Peloton posted a wider-than-expected loss for its fiscal first quarter, as a steep decline in connected fitness products revenue outweighed an increase in subscription revenue.
The company’s shares fell more than 17% in premarket trading Thursday. As of Wednesday’s close, Peloton’s stock has dropped about 75% so far this year.
Here’s how the fitness device maker performed compared with Wall Street estimates, according to Refinitiv.
- Loss per share: $1.20 vs. 64 cents, expected
- Revenue: $616.5 million vs. $650.1 million, expected.
Revenue fell 23% compared with the same period last year. Peloton’s revenue outlook for the holiday quarter, between $700 million and $725 million, would mark a quarter-to-quarter increase, but it’s well below analysts’ estimates of $874 million.
“Given macro economic uncertainties we believe near-term demand for Connected Fitness hardware is likely to remain challenged,” the company said.
Peloton CEO Barry McCarthy said in an earnings announcement Thursday that the company’s turnaround is a “work in progress.” The company has been struggling with the end of pandemic-era demand, when lockdowns spurred growth in at-home exercise. This year, the company undertook significant leadership changes, mass layoffs and a new business strategy under McCarthy. The company has pushed beyond its direct-to-consumer roots into deals with other retailers and into a model that emphasizes subscriptions.
“The ship is turning,” McCarthy, a former Spotify and Netflix executive, said Thursday.
Co-founder and former CEO John Foley left his board chair position in September along with co-founder and Chief Legal Officer Hisao Kushi, shortly followed by Peloton’s head of marketing, Dara Treseder. Foley had stepped down from his role as CEO in February, when he was succeeded by McCarthy.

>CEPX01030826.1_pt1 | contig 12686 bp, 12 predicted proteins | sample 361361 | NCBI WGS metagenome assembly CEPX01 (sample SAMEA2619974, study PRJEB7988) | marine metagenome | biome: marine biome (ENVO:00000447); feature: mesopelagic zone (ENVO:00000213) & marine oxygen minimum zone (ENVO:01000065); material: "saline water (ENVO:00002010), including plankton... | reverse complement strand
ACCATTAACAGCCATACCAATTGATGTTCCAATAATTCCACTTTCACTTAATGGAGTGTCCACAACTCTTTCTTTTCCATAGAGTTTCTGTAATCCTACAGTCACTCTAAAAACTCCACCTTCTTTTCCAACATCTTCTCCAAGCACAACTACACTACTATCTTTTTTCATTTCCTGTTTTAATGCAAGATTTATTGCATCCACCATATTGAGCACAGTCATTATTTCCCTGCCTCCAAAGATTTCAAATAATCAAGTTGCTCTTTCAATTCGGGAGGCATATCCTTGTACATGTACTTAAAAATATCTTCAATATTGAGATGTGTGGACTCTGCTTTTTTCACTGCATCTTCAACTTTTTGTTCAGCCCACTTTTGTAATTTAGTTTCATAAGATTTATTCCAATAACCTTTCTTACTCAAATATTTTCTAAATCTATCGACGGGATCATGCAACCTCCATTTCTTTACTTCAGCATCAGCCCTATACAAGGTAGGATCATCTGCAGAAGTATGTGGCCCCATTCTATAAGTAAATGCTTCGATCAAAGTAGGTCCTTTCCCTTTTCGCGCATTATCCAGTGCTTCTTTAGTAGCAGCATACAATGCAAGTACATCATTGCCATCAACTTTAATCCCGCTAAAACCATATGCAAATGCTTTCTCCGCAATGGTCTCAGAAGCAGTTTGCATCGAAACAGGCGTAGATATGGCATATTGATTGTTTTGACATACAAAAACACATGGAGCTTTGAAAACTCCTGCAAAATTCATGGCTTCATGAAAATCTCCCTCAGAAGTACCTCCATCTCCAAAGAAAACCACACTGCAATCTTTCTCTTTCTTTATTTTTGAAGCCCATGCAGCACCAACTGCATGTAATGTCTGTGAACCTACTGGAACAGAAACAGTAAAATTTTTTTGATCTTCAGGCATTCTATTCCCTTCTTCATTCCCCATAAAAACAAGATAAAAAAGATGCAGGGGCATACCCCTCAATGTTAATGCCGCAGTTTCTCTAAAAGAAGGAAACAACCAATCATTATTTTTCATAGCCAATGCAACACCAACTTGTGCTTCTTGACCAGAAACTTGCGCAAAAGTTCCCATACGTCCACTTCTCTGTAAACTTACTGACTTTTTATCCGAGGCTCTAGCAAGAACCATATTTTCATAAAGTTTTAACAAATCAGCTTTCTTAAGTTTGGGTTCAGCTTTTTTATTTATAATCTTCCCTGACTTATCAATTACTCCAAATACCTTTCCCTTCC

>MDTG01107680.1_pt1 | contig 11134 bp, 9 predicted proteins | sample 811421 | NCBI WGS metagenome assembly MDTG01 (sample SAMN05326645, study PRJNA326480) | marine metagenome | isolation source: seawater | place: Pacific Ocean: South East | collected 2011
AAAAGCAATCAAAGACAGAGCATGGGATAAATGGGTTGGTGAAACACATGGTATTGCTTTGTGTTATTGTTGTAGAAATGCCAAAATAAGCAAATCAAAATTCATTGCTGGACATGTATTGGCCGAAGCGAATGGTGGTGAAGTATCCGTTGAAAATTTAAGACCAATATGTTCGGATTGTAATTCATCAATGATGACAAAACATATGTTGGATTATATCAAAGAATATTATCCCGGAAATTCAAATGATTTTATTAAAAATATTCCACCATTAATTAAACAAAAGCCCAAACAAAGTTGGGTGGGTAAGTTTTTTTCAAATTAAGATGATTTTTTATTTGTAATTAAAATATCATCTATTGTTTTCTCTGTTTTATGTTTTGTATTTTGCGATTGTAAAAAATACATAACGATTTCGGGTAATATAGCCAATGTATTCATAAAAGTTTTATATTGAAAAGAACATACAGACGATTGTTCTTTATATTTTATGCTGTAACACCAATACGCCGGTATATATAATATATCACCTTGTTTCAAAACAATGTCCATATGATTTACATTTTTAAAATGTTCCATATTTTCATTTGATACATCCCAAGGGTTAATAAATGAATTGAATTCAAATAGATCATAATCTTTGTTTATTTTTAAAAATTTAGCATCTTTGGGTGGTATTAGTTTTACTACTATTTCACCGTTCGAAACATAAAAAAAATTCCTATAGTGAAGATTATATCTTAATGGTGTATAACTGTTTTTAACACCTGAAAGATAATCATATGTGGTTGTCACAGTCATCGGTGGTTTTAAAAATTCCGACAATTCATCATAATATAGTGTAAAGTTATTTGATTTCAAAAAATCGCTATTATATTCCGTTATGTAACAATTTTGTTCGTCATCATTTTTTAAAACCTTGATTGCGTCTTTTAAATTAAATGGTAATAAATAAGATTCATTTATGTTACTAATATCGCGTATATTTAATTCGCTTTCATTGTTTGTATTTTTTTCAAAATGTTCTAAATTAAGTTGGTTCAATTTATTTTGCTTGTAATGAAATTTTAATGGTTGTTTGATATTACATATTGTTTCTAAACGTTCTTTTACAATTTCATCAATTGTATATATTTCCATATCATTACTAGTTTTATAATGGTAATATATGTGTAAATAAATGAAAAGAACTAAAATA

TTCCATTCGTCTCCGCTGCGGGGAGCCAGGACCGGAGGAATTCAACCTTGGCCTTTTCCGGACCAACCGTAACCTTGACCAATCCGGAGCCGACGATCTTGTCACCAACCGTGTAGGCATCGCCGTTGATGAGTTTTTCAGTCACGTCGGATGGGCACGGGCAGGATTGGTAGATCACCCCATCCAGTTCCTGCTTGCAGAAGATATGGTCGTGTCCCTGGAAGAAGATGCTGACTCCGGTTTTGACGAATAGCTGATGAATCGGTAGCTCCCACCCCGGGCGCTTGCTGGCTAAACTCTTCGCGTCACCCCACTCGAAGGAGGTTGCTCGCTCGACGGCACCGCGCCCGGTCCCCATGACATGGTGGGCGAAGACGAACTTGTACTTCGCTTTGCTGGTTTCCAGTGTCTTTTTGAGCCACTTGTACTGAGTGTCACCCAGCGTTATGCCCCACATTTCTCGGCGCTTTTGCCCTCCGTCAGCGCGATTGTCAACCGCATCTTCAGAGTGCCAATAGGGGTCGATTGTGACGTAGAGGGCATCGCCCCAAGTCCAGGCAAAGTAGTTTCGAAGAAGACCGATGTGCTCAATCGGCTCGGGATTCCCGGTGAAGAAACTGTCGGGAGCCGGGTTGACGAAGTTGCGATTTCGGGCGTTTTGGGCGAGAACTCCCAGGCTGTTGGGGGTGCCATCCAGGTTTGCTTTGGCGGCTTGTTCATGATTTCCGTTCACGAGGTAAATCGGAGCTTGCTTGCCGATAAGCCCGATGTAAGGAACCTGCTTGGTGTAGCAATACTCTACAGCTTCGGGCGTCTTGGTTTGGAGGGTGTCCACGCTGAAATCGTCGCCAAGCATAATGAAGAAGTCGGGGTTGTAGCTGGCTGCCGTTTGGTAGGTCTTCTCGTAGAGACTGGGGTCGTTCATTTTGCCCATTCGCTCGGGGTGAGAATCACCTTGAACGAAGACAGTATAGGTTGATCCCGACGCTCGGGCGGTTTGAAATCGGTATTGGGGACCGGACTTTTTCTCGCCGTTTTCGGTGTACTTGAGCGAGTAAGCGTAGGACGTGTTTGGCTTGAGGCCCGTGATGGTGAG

McCarthy has helmed a broad turnaround effort for the company. He oversaw thousands of layoffs, including 500 jobs which were culled in early October. The cost-cutting efforts were paired with new initiatives to sell more bikes and increase Peloton’s digital subscribers.
Subscription revenue increased to $412.3 million from $304.1 million last year. Meanwhile, revenue from connected fitness products declined to $204.2 million from $501 million. Peloton’s gross margin, 35.2%, was largely in line with expectations and a drastic improvement from the negative 4.4% in the preceding quarter.
Peloton reported 6.7 million total members, up from 6.3 million last year, but down from 6.9 million the prior quarter. McCarthy has said that the company hopes to someday reach 100 million members.
The company also touted improvement in its free cash flow, which was negative $246.3 million, compared with $411.9 million in the previous quarter and negative $651.9 million in the year-ago period. Peloton has said it hopes to be near break-even on this by the latter half of the fiscal year.
Among McCarthy’s recent initiatives was Peloton’s decision to sell bikes and treads through Amazon and Dick’s Sporting Goods. The company also began certifying pre-owned bikes and expanded its bike rental program nationwide. And, in a partnership with Hilton, the company is set to put bikes in the fitness centers of around 5,400 hotels nationwide.
The first quarter also saw the release of Peloton’s $3,195 rowing machine. More recently, the company extended its refund period for its recalled Tread+ treadmill, which was recalled over multiple user injuries and a death.
The company reported $199 million in first quarter recall reserves, restructuring and impairment expenses as it continues embarking on its turnaround.